RuPaul talks about drag with Stephen Colbert in this segment from The Late Show. Olly Alexander’s character doesn’t believe AIDS is real in this trailer for It’s a Sin, the much-anticipated new show from Queer as Folk creator Russell T. Davies. Continuing a theme from last week, Davies recently weighed in on whether straight actors should play gay roles: “You wouldn’t cast someone able-bodied and put them in a wheelchair,” he told The Hollywood Reporter. But Jim Parsons, who played Michael in the revival of The Boys in the Band, has a different take: “It’s important that gay characters are portrayed as well-rounded and completely human individuals,” he told The Lost Angeles Times. “And there are plenty of straight actors who have played gay characters brilliantly.” At CBR.com, Anthony Gramuglia tackled GBTQ representation in animated TV series for adults, arguing that shows such as Bob’s Burgers are “YEARS ahead of Hollywood.”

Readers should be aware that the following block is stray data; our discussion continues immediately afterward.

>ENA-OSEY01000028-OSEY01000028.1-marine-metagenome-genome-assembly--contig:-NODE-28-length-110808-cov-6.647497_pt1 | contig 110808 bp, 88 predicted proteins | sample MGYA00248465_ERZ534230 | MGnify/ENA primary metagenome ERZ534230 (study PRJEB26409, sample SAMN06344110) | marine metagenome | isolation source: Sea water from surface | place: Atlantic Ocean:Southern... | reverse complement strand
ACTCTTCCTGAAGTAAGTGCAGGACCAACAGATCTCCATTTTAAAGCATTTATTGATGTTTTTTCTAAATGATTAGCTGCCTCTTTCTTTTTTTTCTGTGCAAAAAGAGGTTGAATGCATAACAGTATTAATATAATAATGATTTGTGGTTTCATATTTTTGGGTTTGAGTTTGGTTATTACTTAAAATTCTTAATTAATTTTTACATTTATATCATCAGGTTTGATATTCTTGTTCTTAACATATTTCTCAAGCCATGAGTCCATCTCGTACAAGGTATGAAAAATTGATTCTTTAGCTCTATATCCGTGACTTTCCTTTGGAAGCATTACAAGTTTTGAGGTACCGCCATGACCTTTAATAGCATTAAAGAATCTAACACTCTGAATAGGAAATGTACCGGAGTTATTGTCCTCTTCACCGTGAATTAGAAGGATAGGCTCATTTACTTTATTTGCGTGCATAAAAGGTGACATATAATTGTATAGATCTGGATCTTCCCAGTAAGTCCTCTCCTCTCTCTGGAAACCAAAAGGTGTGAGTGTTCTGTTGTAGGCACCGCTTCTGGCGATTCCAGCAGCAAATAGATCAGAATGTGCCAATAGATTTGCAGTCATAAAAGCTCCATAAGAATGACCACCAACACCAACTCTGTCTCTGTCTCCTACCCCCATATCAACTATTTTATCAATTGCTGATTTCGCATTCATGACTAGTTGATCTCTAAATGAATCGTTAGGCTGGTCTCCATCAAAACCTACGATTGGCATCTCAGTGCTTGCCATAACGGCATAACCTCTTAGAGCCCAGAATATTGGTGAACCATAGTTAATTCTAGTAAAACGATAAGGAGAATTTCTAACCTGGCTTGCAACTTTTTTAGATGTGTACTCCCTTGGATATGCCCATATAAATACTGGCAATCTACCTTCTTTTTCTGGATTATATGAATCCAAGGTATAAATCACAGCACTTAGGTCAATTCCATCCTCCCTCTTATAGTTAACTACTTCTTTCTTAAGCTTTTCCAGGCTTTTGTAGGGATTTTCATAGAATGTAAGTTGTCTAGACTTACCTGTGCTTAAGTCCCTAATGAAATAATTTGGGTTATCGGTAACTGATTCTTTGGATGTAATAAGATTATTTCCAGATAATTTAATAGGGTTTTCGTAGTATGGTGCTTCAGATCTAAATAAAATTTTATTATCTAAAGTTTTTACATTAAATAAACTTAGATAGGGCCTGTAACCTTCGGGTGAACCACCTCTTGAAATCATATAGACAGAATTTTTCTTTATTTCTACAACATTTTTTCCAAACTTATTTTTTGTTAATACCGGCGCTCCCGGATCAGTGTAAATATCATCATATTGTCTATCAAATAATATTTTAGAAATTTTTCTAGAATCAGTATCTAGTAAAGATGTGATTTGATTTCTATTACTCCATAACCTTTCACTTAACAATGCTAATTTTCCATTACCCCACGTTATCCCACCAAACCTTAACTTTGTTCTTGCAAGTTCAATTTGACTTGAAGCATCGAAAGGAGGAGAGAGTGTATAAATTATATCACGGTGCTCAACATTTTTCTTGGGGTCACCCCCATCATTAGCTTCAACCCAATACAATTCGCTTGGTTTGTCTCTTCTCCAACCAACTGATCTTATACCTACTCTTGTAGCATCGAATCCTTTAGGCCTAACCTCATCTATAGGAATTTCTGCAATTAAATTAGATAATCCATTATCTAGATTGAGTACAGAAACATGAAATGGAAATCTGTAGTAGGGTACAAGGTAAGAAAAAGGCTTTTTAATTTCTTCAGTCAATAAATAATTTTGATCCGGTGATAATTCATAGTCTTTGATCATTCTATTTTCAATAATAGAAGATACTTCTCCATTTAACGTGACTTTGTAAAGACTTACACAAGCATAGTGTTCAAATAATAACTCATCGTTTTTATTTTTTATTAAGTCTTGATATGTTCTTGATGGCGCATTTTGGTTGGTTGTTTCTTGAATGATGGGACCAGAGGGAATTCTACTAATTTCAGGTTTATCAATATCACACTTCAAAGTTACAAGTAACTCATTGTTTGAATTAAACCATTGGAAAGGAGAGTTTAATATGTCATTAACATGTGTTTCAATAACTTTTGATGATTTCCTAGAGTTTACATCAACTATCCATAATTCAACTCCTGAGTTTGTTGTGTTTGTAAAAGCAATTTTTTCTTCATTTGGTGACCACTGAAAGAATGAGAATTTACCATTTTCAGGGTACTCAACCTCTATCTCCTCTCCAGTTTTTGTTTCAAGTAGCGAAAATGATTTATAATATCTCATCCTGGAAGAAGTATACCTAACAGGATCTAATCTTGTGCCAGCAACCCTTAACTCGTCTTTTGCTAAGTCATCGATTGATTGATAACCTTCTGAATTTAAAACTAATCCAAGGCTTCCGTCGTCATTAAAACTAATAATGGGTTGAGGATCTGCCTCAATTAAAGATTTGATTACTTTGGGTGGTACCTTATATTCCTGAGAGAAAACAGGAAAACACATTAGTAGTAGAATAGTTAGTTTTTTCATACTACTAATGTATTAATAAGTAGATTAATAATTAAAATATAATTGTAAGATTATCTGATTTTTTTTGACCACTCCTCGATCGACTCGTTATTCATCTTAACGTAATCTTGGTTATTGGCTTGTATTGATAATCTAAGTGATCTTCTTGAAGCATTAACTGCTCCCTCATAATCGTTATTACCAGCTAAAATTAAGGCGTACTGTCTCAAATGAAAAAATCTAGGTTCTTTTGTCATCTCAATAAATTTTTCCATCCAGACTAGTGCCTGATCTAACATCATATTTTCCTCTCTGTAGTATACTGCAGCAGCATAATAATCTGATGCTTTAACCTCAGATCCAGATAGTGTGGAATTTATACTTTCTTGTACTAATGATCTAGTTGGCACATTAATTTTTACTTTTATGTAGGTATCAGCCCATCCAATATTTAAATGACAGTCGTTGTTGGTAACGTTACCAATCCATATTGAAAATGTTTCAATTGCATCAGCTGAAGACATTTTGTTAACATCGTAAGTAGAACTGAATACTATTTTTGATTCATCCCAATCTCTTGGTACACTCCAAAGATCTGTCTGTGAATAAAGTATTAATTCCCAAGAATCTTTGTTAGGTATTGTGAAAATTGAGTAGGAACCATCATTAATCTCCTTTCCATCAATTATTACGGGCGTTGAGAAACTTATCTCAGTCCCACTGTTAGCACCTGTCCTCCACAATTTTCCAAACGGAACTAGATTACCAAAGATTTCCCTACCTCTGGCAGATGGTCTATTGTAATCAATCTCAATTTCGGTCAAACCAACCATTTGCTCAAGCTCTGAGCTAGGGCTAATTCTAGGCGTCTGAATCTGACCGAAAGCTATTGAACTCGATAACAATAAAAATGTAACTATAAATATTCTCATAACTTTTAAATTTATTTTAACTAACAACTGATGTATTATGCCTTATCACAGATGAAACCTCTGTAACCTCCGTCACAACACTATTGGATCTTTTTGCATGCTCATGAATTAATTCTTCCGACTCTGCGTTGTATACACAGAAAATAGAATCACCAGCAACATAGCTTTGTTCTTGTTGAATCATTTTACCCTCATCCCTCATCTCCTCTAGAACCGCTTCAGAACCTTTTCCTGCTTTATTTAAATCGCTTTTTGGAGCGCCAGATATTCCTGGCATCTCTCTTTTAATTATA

The pandemic continues to break down the boundaries between film and theater. January 8th saw the streaming of David Bowie’s musical play Lazarus, which ran on stage in 2016 and returned online to mark the fifth anniversary of his death. The original video for the song “Lazarus,” with a gauze-blindfolded Bowie levitating above a nightmarish hospital bed, seems prescient. But it is still a stretch for Bowie biographer Simon Critchley to suggest, as he did recently, that Bowie can “show us a way out” of our “dystopian world”: “Retreating from it to our own private lockdowns and peering out suspiciously through windows and screens, feeling lonely and yearning for love,” is not an answer. Still, Critchley’s biography Bowie should be worth a listen. [ Buy @ Bookshop ] Meanwhile, Circle Jerk is available for streaming through January 17th; the off-Broadway play about “white gay supremacy” (whatever that is) stars Michael Breslin and Patrick Foley.
Finally, “Straight males of Reddit, what’s the gayest thing you’ve ever done?” has garnered more than 16,000 replies since January 1st (NSFW; 18+ only). Fortunately, Stephen LaConte has excerpted some highlights on Buzzfeed, to save us all the trouble.